A boutique antiquities museum housing examples of the art and culture of the major ancient Mediterranean civilisations. It was established in 1955 by John Elliott, Professor of Classics, to create a teaching and research collection which was also accessible to the public.
From Egypt come the assorted amulets, scarabs and ushabti figures found in most ancient Egyptian tombs. A limestone false tomb door, through which the deceased’s spirit could pass, is a highlight.
Much of the Greek collection comprises pottery which traces stylistic developments in Greek art, from early static, geometric decoration to the fluid, elegant figures of the Classical era. Beautiful yet functional, they speak equally of mythical tales, religious reverence, and wild party nights.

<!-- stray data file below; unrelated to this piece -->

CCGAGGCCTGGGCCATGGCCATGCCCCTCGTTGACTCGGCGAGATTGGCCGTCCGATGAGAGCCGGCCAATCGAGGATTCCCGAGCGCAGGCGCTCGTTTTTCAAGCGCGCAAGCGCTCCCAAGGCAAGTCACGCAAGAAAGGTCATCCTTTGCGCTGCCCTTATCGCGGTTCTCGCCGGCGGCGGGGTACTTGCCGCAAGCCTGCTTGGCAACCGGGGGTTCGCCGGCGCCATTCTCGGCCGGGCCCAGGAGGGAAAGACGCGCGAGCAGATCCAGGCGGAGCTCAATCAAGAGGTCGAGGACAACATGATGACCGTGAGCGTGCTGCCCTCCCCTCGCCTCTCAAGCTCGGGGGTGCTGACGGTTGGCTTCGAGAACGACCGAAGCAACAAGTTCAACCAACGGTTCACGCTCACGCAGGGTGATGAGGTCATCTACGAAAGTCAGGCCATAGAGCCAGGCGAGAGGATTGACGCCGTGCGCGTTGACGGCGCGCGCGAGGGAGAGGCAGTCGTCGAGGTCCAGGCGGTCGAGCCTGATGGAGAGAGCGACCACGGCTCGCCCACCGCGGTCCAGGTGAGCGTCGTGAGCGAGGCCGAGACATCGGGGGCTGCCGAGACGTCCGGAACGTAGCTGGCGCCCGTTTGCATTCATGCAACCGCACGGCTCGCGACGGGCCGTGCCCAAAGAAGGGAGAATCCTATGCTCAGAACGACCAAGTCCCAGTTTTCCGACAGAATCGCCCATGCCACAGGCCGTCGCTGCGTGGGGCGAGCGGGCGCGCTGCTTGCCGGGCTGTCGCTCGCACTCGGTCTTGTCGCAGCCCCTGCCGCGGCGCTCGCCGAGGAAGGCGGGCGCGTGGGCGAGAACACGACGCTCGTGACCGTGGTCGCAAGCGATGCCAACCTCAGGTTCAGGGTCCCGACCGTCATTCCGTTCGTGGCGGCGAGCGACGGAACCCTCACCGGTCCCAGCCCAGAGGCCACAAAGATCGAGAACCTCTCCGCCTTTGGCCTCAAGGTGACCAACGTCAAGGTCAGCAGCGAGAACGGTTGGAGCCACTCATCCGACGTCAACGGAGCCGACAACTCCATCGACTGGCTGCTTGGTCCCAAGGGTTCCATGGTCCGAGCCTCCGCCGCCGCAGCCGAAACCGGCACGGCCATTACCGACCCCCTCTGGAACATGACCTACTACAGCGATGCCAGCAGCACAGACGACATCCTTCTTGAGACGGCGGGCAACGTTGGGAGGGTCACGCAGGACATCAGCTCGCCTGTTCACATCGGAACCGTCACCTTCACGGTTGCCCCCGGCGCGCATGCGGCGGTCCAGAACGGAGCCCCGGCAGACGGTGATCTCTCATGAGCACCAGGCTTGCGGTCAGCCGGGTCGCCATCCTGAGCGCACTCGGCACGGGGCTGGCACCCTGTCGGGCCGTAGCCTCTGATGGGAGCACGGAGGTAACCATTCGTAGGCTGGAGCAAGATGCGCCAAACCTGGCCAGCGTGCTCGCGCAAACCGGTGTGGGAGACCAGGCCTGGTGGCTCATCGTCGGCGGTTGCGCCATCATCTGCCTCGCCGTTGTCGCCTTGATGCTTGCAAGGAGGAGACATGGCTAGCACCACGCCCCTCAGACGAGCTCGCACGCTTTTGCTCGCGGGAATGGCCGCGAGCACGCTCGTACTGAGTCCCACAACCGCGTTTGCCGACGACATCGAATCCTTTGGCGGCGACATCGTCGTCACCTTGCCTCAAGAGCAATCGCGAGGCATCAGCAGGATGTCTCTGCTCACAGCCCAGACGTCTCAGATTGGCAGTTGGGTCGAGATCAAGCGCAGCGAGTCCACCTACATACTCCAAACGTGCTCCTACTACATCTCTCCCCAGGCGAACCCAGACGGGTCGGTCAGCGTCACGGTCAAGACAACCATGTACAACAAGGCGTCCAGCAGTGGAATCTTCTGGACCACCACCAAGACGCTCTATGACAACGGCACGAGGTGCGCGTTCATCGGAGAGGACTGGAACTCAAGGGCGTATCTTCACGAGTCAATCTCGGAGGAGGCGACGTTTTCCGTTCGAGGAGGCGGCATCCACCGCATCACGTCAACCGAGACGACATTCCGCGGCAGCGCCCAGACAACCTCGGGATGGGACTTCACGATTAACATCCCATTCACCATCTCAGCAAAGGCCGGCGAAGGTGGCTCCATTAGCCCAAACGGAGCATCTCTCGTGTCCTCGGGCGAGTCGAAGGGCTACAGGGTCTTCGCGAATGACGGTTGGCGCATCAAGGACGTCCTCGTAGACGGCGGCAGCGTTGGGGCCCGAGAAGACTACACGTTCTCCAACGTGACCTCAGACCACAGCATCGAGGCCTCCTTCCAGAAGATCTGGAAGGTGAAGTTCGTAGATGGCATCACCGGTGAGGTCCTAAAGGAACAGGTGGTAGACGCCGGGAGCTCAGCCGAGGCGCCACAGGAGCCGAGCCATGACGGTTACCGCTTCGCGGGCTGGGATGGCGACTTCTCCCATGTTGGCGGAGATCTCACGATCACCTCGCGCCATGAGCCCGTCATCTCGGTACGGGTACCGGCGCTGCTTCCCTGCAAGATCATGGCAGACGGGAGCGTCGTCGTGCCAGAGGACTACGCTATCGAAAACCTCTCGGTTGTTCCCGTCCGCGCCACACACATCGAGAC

Whether it’s a centurion’s sword, floor mosaics, jewellery and cosmetic items, or bronze surgical implements, the Roman artefacts give many insights into daily life in the Roman world. Once unearthed by archaeologists, they now await discovery by you.
The extensive range of Greek and Roman coins, often miniature works of art, reveal much about political realities and ambitions by their use as propaganda tools – proof that political spin and manipulation has a long history.